Mangs was sentenced to life in prison in 2012 for two murders and five attempted murders. The Malmö district court (tingsrätten) was not unanimous in its decision, with one lay judge stating Mangs should only be convicted of one murder.
He was eventually acquitted of several charges, including a third murder, five attempted murders, and one conspiracy to commit murder charge.
On Thursday, however, the Malmö appeals court (hovrätten) not only denied his appeal, but convicted him of another three attempted murders.
After Mangs’ arrest in 2010, Swedish police tried to tie him to several more attacks but inconclusive forensic evidence stood in their way. It lead to the prosecutor having to drop several charges against him even before the trial got off the ground.
The high-profile court case put an end to what Malmö residents called a period of terror as an unknown gunman targeted mostly foreign-born victims in the southern city with a Glock 19 pistol.
In the initial district court trial, the prosecutor said that Mangs had consulted Swedish psychiatric services in 2003, admitting that he was “easily insulted” and had an “interest in death”.
The police, meanwhile, found Natural Born Killers and American Psycho in his DVD collection, alongside a copy of the book “Lasermannen”, which examines the actions of a sniper who targeted immigrants in and around Stockholm during the early nineties.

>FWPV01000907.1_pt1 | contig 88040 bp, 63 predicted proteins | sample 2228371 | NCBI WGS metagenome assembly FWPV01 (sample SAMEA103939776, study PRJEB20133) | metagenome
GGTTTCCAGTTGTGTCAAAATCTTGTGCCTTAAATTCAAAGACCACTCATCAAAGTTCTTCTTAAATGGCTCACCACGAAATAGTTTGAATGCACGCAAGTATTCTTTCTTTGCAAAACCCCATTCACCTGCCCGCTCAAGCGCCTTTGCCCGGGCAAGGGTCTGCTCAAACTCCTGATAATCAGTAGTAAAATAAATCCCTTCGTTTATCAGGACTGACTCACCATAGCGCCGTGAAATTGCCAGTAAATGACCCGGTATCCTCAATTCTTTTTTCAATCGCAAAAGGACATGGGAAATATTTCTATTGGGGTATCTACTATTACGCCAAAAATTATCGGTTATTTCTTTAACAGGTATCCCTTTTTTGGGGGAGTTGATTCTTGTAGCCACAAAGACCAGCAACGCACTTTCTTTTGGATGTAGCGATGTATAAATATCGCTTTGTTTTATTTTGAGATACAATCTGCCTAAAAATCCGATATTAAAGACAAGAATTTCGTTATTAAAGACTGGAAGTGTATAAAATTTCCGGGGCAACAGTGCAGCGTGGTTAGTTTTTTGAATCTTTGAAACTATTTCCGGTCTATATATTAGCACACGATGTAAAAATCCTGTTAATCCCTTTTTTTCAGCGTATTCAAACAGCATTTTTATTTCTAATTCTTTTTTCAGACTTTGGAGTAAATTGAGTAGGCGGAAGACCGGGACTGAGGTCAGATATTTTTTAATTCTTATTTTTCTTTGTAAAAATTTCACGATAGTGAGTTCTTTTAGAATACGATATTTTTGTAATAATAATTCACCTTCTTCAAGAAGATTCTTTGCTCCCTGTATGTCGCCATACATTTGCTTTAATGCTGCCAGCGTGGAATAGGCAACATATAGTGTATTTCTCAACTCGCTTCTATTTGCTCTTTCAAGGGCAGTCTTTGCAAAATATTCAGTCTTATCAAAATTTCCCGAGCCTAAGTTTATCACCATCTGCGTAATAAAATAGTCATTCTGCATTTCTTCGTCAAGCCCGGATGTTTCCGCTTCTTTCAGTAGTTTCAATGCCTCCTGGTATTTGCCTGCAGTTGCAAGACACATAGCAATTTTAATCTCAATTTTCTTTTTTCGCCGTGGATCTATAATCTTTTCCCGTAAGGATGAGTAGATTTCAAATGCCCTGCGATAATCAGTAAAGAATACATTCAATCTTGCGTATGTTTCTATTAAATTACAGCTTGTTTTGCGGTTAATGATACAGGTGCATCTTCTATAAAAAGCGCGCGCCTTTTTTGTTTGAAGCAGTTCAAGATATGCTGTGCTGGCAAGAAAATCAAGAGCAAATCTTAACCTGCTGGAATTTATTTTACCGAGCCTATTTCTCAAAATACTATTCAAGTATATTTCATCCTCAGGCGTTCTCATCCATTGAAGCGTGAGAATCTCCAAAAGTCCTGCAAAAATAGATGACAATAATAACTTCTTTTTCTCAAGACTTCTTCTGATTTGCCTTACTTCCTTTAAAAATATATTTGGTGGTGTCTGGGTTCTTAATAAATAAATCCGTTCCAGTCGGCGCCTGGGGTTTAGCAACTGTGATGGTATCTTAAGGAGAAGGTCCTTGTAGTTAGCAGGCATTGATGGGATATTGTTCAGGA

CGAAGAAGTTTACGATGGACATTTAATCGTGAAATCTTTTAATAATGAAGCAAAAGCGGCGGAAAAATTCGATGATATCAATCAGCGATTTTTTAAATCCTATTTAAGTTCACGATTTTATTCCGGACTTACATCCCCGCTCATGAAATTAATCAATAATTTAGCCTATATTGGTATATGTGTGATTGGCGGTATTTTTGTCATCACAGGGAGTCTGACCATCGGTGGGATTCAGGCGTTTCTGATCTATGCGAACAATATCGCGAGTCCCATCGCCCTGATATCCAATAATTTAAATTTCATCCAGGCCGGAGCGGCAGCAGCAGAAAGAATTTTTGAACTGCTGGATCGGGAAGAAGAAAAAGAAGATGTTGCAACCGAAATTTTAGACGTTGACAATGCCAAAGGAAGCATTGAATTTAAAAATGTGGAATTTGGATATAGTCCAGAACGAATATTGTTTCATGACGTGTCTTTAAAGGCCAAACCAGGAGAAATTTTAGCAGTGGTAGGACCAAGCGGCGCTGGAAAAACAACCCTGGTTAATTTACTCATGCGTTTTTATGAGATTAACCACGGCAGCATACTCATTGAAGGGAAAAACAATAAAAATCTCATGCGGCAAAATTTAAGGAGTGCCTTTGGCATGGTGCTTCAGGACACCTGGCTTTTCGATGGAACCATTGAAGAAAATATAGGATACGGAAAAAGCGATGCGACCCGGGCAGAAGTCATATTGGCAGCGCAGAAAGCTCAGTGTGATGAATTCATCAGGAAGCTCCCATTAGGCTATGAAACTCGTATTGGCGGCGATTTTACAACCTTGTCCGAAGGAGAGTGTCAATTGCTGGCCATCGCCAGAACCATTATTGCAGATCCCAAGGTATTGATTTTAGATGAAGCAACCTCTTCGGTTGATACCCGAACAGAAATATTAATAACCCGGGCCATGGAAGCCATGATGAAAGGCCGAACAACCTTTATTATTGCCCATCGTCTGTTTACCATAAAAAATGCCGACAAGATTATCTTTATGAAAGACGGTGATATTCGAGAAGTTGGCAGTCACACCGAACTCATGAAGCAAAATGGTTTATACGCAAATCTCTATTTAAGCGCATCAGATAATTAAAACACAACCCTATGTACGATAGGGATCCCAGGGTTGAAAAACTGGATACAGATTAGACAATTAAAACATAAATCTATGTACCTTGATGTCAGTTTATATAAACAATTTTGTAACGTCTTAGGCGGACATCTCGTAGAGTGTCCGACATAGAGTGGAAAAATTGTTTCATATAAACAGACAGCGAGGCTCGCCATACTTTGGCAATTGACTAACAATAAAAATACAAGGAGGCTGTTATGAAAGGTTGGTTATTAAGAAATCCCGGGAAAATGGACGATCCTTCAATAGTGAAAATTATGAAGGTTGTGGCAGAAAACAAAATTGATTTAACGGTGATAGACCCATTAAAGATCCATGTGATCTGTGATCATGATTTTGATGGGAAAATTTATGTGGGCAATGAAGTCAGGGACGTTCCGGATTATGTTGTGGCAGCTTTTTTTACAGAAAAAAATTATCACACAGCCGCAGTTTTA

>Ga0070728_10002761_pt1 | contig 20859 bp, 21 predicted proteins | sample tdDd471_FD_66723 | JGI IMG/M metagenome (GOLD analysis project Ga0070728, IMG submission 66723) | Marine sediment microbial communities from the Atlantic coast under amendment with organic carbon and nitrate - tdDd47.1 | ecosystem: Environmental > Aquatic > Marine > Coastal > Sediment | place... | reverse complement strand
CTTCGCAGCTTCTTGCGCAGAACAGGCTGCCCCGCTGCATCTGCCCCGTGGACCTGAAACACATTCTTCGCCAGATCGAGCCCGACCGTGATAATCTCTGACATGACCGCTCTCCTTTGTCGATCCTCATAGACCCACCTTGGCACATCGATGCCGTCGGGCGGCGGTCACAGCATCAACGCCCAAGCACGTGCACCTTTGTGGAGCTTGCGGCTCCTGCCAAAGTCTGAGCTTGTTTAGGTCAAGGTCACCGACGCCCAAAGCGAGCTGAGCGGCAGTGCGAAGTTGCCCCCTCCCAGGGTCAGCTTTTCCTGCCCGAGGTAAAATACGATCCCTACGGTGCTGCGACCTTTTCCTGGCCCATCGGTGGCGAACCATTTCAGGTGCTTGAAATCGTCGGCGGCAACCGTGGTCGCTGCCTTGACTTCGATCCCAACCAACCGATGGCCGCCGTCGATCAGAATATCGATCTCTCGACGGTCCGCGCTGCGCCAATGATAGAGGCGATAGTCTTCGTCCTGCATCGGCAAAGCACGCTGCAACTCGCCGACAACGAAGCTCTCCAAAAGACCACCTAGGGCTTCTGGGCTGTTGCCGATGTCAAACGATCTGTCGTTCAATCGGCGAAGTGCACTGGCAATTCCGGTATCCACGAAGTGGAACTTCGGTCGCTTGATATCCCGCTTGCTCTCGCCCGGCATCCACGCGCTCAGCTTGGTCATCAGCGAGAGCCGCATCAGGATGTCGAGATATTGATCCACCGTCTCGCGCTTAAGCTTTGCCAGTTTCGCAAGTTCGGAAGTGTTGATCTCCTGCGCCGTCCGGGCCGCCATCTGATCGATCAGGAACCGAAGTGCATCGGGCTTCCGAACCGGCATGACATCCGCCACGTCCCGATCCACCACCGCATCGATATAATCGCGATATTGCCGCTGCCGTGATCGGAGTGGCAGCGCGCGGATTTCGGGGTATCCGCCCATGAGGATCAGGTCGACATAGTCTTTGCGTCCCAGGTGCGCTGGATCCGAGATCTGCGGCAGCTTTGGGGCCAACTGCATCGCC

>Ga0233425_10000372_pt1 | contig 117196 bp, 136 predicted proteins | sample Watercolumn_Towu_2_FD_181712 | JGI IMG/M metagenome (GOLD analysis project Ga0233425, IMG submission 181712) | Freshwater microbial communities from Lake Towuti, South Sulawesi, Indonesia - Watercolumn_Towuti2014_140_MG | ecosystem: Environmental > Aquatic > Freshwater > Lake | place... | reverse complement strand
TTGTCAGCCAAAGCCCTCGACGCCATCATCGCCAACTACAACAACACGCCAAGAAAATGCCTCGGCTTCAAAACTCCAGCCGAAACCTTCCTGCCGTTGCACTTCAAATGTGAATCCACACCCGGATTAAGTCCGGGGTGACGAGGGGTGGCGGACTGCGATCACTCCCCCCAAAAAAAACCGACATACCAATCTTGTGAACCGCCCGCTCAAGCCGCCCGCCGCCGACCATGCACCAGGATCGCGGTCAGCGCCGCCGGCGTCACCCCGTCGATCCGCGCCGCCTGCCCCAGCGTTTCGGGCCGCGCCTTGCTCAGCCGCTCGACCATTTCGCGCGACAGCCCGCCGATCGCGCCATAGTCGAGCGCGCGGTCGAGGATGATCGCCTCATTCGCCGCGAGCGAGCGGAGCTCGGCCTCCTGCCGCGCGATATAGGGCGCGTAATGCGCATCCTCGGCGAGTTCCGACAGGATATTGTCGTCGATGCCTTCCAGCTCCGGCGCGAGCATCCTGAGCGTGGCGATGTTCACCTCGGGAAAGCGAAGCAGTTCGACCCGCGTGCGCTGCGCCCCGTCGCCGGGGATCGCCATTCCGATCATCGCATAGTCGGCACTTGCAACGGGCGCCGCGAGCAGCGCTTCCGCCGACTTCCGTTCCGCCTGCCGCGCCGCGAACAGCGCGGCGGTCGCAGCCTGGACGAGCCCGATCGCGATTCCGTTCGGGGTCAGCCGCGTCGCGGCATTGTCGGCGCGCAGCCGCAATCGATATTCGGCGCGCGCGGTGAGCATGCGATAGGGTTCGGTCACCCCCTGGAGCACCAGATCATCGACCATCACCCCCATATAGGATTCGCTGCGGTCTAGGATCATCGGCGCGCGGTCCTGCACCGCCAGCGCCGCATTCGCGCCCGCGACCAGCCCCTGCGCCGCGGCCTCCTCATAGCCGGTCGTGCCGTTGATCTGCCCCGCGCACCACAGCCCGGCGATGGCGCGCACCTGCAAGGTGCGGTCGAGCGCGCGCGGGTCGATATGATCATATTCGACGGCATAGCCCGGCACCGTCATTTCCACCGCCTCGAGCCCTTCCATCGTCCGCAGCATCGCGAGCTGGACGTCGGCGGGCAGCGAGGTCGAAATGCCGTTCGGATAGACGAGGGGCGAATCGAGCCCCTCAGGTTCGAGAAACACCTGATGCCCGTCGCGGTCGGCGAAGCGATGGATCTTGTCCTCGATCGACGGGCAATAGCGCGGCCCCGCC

Mangs, his slight frame draped in an over-size white shirt throughout much of the first trial, appeared disengaged throughout much of the court proceedings.
After being sentenced, Mangs, who has been diagnosed with Asperger’s Syndrome, decided to appeal. He has always maintained his innocence, but admitted to some lesser accounts of vandalism – after having shot at street signs.
The case against him has from the start been built on forensic evidence, focusing on bullet shards, empty casings, and matching evidence to the barrel of his gun. Neither DNA nor fingerprints were ever found.
Two witnesses from Mangs’ social circle, however, and testimony from a psychologist in touch with him during his detention before the trial, told the prosecutor that Mangs had confessed to the crimes.